Use Power Automate to Retrieve Data from an Azure Function for Reporting

In a previous post I showed how to convert a local Node script into an Azure Function so that it can be called from anywhere. While that solution provides a great (and cost effective) way to call the script using HTTP, I also needed to automate the calls and add the data into a spreadsheet for reporting purposes.

This post explores how to automate the process using Power Automate. If you haven’t used Power Automate before it’s part of the Power Platform suite of tools that includes Power Platform, Power Pages, Power Virtual Agents, and Power BI.

Creating a Power Automate Flow

The final version of the automation flow I created looks like the following:

Power Automate flow
Power Automate Flow

It performs the following steps:

  • Schedules a task to run every day at a specific time.
  • Makes an HTTP call to an Azure Function.
  • Parses the JSON data returned from the function call.
  • Adds each item from the JSON array to an Excel Online spreadsheet.

To get started, I performed the following steps:

  1. Signed in to
  2. Selected my “environment” in the upper-right corner of the screen. You may have multiple environments to choose from if you’re using a work account.
  3. Selected the Create item in the left menu.

From there I chose Scheduled cloud flow from the available templates:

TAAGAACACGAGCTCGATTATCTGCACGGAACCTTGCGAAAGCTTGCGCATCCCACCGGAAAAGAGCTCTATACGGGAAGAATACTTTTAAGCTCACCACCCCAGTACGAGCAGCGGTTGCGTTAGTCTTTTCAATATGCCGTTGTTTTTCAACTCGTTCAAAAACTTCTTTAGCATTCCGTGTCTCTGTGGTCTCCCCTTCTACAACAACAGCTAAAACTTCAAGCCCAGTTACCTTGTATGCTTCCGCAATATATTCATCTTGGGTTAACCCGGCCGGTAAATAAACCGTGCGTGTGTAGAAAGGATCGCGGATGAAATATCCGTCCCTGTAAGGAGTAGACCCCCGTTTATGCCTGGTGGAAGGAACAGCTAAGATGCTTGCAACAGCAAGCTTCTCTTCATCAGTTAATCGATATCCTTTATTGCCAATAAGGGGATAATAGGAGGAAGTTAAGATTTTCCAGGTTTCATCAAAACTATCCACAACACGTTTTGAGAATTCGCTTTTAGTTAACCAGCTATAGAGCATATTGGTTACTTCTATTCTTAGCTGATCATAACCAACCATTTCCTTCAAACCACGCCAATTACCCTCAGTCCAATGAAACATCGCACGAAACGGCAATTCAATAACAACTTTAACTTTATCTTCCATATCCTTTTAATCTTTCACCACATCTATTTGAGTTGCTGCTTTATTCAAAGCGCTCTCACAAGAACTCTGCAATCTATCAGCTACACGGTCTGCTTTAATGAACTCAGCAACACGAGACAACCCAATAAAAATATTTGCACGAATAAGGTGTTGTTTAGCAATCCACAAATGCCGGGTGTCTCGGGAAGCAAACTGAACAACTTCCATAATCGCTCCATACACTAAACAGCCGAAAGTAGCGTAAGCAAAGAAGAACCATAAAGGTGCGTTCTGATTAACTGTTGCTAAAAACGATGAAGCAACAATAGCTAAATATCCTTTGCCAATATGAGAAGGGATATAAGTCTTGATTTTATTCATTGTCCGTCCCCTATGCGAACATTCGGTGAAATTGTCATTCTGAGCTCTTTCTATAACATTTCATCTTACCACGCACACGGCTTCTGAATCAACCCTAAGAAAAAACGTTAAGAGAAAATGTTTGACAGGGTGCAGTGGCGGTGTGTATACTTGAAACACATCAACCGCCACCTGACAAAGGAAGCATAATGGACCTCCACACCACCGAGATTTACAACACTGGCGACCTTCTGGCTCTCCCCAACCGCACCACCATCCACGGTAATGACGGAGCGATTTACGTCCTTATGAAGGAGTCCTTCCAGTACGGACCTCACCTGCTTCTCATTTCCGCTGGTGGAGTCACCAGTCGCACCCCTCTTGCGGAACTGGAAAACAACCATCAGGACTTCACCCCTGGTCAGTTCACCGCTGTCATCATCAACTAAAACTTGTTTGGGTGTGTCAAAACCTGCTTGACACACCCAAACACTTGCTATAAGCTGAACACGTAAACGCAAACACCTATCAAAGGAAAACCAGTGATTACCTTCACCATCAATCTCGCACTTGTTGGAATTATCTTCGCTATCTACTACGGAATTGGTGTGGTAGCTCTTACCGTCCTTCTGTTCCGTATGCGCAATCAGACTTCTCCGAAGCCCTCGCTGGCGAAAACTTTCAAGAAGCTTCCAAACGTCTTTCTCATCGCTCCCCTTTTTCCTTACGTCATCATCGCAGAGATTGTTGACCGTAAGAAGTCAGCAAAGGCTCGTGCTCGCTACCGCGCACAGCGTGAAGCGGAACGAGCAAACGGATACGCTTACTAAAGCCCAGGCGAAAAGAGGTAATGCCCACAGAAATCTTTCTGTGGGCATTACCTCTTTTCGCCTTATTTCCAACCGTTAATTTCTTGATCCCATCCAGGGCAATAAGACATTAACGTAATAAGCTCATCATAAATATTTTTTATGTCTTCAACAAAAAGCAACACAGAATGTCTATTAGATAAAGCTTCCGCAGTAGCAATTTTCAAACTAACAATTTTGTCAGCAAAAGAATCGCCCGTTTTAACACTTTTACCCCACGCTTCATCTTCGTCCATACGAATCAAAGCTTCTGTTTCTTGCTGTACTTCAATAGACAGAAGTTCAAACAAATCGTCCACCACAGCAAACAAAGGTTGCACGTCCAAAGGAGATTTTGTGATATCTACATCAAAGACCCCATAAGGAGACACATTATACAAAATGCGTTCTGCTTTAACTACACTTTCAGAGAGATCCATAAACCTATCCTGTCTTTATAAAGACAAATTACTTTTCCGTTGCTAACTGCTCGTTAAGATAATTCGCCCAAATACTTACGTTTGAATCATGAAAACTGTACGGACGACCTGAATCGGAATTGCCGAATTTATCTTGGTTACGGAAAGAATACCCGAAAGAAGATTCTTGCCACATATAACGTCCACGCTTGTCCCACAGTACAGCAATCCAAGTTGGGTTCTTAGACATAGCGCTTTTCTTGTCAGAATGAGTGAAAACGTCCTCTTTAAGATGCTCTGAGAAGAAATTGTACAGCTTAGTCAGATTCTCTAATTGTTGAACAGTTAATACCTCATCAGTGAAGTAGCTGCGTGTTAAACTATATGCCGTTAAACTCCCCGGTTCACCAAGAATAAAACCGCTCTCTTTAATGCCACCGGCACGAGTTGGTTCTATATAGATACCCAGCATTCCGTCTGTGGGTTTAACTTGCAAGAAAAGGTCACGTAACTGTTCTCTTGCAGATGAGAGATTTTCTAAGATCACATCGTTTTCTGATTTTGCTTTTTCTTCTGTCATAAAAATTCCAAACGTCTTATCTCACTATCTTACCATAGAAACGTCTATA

Scheduled flow template
Scheduled flow template

In the dialog that appeared I named my flow, defined how often it would run, and then selected the Create button.

Building a flow based on a schedule
Building a flow based on a schedule

Adding an HTTP Action

After selecting the Create button, Power Automate automatically added the first step of the flow for me. Since I told it to run every day at a specific time, it configured that information for me:

The Recurrence action automatically added by Power Automate
The Recurrence action automatically added by Power Automate

The next step in the flow involves calling the Azure Function to retrieve the data needed for reporting. To make that happen, I clicked the Next step button and typed “http” into the search box. I then selected the HTTP action from the options.

Selecting the HTTP action
Selecting the HTTP action

NOTE: The HTTP action is a “premium” feature and requires the proper license. While licensing is beyond the scope of this post, you can find more details in this document.

After selecting the HTTP action, you can enter the method and URI that should be used for the API call. My scenario was quite simple:

  • Method: GET
  • URI: https://<my-azure-function-domain>/api/getGitHubRepoStats

The Azure Function for my HTTP call didn’t require authentication (it has publicly available data) so no authentication was needed. Nice and simple. It also didn’t require any specialized headers or queries. In cases where you have to do something more involved, you can learn more about the various options at

Adding the Parse JSON Action

After entering my method and URI into the HTTP action, I needed a way to access the JSON data returned from the Azure Function and parse it. To handle that I selected the New step button, searched for “json”, and selected the Parse JSON action:

Selecting the Parse JSON action
Selecting the Parse JSON action

Once the Parse JSON action dialog appeared I performed the following tasks:

  • Select the Content property and pick Body from the options. I want to parse the body of the message returned from the Azure Function call.
  • Select the Generate from sample button and enter the JSON returned from the Azure Function call. This automatically generates a schema and adds it to the Schema property of the Parse JSON action. That’s a super nice feature as you’ll see in the next action that’s added.
Generating a schema from JSON data in the Parse JSON action